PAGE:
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The Northeastern State University (NSU) Center for Tribal Studies in Oklahoma is seeking to increase its Native American student population, thanks to a newly awarded $2.4 million grant from the federal government.

The University will use the grant funding, coming from the U.S. Department of Education’s Native American Serving Nontribal Institutions program, to “improve and expand” its capacity to serve Native American and low-income students, according to a press release from NSU.

“This grant will allow us to expand our initiative and outreach programs, expand the Native language revitalization efforts of the Cherokee and Indigenous Studies program and develop innovative solutions that address the educational and cultural needs of the Native American population at NSU,” said NSU President Rodney Hanley in a statement.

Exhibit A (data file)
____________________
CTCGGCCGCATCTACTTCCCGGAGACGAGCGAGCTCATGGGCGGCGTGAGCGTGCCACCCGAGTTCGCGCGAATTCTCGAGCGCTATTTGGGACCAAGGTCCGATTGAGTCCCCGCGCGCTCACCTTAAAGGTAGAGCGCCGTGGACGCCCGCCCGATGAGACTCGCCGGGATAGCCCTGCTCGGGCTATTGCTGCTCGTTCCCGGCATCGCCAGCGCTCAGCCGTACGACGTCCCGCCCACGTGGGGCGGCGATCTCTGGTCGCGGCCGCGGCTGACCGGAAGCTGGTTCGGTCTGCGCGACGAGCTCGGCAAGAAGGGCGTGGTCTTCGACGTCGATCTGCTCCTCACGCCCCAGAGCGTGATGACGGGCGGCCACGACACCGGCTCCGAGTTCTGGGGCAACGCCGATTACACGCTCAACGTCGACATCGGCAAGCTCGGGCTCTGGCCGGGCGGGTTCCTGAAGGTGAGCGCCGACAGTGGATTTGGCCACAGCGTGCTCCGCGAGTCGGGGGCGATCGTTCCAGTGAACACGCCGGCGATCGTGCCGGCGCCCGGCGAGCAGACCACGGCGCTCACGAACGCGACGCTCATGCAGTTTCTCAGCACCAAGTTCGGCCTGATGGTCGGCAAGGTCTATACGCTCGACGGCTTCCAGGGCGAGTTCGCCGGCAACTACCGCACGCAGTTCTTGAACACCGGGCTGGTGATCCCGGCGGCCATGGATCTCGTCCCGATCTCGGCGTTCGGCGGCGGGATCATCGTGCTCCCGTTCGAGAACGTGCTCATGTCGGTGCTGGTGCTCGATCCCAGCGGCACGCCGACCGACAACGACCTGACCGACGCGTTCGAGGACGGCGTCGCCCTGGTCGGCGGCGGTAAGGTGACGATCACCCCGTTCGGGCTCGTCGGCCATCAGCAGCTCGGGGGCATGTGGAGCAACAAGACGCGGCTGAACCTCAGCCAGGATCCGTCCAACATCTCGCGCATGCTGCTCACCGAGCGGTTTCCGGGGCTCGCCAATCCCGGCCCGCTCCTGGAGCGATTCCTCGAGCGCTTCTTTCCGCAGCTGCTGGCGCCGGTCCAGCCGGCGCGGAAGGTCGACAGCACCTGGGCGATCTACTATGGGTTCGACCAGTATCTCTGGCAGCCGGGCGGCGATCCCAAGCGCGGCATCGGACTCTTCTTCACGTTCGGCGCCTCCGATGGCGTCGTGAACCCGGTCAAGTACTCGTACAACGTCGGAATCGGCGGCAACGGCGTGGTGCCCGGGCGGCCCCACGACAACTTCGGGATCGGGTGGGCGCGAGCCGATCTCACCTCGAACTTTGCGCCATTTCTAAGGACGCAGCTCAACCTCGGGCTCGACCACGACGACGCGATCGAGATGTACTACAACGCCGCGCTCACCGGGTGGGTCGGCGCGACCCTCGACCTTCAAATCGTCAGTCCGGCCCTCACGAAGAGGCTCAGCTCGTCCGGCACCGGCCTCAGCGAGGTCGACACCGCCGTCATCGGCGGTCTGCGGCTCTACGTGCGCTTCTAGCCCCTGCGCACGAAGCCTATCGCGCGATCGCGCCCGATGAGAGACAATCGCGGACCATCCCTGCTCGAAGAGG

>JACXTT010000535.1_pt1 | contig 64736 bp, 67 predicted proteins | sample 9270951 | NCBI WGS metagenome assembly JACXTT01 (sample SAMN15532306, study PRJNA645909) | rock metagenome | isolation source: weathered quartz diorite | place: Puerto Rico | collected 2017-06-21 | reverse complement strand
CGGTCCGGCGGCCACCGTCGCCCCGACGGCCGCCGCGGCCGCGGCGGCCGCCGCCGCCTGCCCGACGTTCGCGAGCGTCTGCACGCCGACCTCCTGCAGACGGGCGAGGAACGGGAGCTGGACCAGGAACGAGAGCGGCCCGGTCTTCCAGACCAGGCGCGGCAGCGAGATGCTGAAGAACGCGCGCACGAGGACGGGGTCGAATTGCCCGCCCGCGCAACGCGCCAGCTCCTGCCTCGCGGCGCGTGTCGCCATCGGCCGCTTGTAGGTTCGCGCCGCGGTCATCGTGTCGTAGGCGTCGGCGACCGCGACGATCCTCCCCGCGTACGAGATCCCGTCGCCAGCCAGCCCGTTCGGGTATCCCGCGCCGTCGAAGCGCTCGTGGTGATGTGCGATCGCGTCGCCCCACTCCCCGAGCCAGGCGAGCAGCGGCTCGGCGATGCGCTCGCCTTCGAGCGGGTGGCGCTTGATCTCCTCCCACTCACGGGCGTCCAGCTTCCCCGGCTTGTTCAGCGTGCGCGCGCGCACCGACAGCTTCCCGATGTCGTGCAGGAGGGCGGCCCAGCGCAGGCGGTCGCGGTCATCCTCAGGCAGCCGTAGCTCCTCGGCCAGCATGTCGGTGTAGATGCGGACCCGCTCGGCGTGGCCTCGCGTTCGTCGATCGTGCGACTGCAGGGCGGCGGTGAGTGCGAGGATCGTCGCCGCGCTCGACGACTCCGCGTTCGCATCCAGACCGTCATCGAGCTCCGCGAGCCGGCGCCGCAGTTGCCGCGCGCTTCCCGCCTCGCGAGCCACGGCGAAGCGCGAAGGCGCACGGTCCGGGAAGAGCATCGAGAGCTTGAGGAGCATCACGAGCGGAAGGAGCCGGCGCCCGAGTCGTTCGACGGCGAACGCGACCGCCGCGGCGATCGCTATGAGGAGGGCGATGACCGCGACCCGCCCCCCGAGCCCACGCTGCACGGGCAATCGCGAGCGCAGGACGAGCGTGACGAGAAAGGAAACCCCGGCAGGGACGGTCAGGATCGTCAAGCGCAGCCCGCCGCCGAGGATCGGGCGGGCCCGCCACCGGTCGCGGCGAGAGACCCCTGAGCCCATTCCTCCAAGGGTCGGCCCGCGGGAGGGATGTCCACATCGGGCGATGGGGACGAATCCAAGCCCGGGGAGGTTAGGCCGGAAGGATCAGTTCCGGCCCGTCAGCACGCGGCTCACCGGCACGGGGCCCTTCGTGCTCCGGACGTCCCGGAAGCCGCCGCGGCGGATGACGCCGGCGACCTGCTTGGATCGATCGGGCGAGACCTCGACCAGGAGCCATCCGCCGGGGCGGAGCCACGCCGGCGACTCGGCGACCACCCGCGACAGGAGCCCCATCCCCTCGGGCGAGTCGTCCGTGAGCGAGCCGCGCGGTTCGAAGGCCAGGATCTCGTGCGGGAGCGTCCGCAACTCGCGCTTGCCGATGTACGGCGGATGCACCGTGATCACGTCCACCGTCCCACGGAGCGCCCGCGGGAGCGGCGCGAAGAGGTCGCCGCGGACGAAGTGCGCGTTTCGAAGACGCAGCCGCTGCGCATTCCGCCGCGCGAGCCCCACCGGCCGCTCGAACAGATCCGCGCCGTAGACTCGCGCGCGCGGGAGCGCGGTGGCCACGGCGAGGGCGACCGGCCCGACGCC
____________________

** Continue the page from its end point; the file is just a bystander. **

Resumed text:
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That includes expanding Cherokee language courses, providing professional development for faculty and staff, and renovating a historic on-campus building to serve as a cultural and life skills lab.

NSU is the oldest institute of higher learning in Oklahoma. Its main campus is located in Tahlequah, the capital of the Cherokee Nation. According to its website, 20% of the enrolled student population is American Indian/Alaska Native. 

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